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decent, argumentative maintainers even of the most erroneous opinions.
To the examples introduced by way of illustration, and to the incidental remarks on several points, I have now made (1846) some additions, the chief part of which have been also printed separately, for the use of those who possess earlier editions. To some readers the work may appear to be, even yet, too scanty in this respect; while others, again, may have thought even the former editions too full, and too digressive. Rhetoric having, as I have elsewhere observed, (like Logic,) no proper subject-matter of its own, it is manifestly impossible to draw the line precisely between what does, and what does not, strictly appertain to it. I have endeavored to introduce whatever may appear, to the majority of students, relevant, interesting, and instructive.
I have only to add my acknowledgments to many kind friends, to whose judicious suggestions and careful corrections I am indebted, both in the original composition of the Work, and in the subsequent revisions and enlargements of it.
OF THE ADDRESS TO THE UNDERSTANDING, WITH A VIEW TO
OF THE ADDRESS TO THE WILL, OR PERSUASION.
CHAP. I. Of Perspicuity of Style . .
OF ELOCUTION, OR DELIVERY.
C. Extract from Lecture V. on Political Economy, concern-
D. Grounds of men's belief in the genuineness of the sacred
G. Extract from the London Review, of a comparison which
L. On unmeaning expressions escaping detection; from Dr.
M. Extract from Benson's Hulsean Lectures
1. OF Rhetoric various definitions have been given by different writers; who, however, seem not so much to have disagreed in their conceptions of the nature of the same thing, as to have had different things in view while they employed the same term. Not only the word Rhetoric itself, but also those used in defining it, have been taken in various senses; as may be observed with respect to the word "Art" in Cic. de Orat., where a discussion is introduced as to the applicability of that term to Rhetoric; manifestly turning on the different senses in which "Art" may be understood.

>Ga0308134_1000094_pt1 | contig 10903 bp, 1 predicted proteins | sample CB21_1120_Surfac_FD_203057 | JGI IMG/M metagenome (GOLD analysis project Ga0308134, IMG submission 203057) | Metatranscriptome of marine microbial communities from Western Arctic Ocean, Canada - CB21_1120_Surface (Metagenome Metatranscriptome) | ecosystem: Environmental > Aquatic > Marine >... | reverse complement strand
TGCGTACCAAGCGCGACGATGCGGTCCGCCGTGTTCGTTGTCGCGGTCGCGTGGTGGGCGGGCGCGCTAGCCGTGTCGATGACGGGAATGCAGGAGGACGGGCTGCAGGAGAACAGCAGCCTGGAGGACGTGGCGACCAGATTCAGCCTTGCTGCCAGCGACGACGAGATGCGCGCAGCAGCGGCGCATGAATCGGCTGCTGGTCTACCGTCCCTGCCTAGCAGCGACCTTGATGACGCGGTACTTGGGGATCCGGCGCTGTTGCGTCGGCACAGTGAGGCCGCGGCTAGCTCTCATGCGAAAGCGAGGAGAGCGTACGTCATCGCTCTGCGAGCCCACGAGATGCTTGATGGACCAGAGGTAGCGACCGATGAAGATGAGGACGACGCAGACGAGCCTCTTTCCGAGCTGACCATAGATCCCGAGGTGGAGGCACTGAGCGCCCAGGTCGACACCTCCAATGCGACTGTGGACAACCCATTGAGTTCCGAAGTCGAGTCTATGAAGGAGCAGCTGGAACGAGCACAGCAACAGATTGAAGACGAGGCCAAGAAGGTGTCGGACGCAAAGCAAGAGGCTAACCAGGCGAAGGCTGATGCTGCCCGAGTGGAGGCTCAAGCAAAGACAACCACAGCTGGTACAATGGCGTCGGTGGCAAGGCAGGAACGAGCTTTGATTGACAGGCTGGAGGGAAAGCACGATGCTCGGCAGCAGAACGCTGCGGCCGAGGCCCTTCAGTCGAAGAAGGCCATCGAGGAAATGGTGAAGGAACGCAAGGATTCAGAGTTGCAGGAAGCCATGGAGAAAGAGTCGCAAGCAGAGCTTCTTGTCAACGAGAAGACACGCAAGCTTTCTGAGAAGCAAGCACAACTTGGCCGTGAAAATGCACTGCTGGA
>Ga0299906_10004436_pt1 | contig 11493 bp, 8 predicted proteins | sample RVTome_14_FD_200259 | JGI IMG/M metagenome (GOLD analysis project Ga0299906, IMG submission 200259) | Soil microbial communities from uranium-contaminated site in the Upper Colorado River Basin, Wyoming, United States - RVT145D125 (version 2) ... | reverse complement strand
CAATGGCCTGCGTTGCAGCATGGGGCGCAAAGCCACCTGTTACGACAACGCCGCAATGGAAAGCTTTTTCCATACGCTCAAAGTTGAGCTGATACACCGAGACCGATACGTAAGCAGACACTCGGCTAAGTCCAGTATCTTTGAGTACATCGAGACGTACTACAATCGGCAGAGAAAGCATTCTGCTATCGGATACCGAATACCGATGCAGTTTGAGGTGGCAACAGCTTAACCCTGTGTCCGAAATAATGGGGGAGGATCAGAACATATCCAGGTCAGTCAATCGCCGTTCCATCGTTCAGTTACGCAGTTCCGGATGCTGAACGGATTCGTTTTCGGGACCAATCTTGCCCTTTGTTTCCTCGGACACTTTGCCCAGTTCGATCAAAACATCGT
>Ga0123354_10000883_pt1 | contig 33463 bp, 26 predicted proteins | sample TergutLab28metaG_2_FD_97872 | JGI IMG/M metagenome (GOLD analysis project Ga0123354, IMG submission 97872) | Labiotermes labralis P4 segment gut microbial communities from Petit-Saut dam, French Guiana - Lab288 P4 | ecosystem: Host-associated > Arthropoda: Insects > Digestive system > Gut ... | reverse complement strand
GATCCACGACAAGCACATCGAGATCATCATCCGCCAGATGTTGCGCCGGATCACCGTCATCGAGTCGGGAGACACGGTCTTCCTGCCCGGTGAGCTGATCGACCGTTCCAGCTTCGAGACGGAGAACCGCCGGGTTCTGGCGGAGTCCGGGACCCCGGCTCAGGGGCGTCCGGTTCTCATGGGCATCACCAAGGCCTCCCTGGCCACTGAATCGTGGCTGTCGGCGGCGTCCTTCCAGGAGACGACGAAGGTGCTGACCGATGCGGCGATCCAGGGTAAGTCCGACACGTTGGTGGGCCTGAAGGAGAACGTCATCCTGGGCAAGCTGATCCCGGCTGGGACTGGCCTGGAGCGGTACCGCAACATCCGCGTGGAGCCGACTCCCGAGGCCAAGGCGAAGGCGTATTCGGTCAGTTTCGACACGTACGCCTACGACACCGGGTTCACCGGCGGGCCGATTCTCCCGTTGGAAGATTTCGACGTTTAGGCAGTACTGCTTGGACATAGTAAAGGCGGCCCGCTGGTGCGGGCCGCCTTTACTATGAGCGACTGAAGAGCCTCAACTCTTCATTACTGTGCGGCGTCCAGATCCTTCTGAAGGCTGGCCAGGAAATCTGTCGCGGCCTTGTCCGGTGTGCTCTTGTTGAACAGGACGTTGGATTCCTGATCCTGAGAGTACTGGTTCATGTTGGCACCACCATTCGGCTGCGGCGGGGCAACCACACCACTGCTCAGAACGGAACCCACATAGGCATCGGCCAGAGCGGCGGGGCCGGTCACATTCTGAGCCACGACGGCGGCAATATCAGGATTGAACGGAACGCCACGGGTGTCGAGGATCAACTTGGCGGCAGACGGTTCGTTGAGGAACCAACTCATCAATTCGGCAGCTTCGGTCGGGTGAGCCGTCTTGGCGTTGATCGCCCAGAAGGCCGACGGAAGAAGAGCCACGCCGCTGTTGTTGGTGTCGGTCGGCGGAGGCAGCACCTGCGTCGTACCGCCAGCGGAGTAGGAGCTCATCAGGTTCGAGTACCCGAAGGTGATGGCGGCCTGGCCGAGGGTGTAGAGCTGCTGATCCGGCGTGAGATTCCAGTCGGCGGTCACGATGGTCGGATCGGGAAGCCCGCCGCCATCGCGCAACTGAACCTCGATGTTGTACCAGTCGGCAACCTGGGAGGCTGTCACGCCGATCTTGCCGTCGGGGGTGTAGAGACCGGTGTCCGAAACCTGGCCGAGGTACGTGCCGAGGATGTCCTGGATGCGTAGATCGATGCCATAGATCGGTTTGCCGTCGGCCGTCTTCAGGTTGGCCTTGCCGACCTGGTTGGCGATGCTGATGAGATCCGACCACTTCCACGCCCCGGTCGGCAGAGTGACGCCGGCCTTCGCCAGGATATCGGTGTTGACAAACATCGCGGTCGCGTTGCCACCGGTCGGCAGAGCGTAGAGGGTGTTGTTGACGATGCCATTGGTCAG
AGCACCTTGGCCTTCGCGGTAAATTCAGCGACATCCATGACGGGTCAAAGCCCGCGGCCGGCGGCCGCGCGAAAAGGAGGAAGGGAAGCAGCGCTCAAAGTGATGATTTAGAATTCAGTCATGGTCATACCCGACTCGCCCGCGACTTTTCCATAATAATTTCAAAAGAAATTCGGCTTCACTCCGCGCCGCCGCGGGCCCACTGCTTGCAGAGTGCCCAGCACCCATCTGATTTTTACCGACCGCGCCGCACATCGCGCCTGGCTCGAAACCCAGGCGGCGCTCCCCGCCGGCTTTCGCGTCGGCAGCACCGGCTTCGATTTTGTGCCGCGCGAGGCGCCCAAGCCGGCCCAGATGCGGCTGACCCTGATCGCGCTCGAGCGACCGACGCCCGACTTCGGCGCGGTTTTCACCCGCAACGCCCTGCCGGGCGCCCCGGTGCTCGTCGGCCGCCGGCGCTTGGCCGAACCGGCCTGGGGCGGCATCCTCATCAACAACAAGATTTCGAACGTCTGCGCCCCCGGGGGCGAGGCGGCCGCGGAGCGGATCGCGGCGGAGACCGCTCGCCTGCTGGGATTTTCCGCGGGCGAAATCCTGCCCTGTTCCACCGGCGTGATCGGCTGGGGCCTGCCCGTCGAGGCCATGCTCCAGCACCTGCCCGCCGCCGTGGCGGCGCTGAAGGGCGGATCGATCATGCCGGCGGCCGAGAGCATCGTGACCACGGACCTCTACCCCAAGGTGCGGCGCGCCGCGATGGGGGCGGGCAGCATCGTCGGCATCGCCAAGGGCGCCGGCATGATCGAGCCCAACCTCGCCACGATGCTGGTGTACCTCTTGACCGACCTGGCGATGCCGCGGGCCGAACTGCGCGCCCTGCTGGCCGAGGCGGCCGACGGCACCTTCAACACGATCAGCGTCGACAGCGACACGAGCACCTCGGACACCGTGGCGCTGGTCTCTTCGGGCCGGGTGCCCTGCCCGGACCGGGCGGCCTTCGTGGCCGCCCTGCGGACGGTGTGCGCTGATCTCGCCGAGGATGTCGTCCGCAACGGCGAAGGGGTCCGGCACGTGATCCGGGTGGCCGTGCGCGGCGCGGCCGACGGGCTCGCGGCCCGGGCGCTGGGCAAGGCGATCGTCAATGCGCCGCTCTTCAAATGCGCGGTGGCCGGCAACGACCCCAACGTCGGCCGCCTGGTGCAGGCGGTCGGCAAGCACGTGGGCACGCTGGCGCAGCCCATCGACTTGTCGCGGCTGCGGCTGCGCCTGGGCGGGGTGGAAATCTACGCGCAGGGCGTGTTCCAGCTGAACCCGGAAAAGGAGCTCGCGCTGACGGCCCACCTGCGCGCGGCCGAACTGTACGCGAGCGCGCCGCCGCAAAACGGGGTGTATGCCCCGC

To enter into an examination of all the definitions that have been given, would lead to much uninteresting and uninstructive verbal controversy. It is sufficient to put the reader on his guard against the common error of supposing that a general term has some real object, properly corresponding to it, independent of our conceptions; that, consequently, some one definition in every case is to be found which will
Various definitions of Rhet
comprehend every thing that is rightly designated by that term; and that all others must be erroneous: whereas, in fact, it will often happen, as in the present instance, that both the wider, and the more restricted sense of a term, will be alike sanctioned by use, (the only competent authority,) and that the consequence will be a corresponding variation in the definitions employed; none of which perhaps may be fairly chargeable with error, though none can be framed that will apply to every acceptation of the term.
It is evident that in its primary signification, Rhetoric had reference to public Speaking alone, as its etymology implies. But as most of the rules for Speaking are of course applicable equally to Writing, an extension of the term naturally took place; and we find even Aristotle, the earliest systematic writer on the subject whose works have come down to us, including in his Treatise rules for such compositions as were not intended to be publicly recited.* And even as far as relates to Speeches, properly so called, he takes, in the same Treatise, at one time, a wider, and at another, a more restricted view of the subject; including under the term Rhetoric, in the opening of his work, nothing beyond the finding of topics of Persuasion, as far as regards the matter of what is spoken; and afterwards embracing the consideration of Style, Arrangement, and Delivery.
The Invention of Printing,t by extending the sphere of
*Aristot. Rhet. Book III.
† Or rather of Paper; for the invention of printing is too obvious not to have speedily followed, in a literary nation, the introduction of a paper sufficiently cheap to make the art available. Indeed the seals of the ancients seem to have been a kind of stamps with which they in fact printed their names. But the high price of books, caused by the dearness of paper, precluded the sale of copies except in so